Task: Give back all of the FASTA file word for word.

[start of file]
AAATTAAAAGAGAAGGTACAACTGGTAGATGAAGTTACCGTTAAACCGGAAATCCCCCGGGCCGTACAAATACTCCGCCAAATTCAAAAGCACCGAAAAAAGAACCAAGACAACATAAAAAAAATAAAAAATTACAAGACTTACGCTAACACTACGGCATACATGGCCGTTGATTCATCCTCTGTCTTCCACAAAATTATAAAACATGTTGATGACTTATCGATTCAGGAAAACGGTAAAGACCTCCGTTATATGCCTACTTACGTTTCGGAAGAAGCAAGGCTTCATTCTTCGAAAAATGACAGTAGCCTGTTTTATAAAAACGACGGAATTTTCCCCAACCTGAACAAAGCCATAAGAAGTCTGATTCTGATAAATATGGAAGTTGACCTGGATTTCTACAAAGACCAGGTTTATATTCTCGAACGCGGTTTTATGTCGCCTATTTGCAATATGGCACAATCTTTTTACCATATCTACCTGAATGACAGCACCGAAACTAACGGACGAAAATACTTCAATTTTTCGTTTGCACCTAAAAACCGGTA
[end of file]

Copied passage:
AAATTAAAAGAGAAGGTACAACTGGTAGATGAAGTTACCGTTAAACCGGAAATCCCCCGGGCCGTACAAATACTCCGCCAAATTCAAAAGCACCGAAAAAAGAACCAAGACAACATAAAAAAAATAAAAAATTACAAGACTTACGCTAACACTACGGCATACATGGCCGTTGATTCATCCTCTGTCTTCCACAAAATTATAAAACATGTTGATGACTTATCGATTCAGGAAAACGGTAAAGACCTCCGTTATATGCCTACTTACGTTTCGGAAGAAGCAAGGCTTCATTCTTCGAAAAATGACAGTAGCCTGTTTTATAAAAACGACGGAATTTTCCCCAACCTGAACAAAGCCATAAGAAGTCTGATTCTGATAAATATGGAAGTTGACCTGGATTTCTACAAAGACCAGGTTTATATTCTCGAACGCGGTTTTATGTCGCCTATTTGCAATATGGCACAATCTTTTTACCATATCTACCTGAATGACAGCACCGAAACTAACGGACGAAAATACTTCAATTTTTCGTTTGCACCTAAAAACCGGTA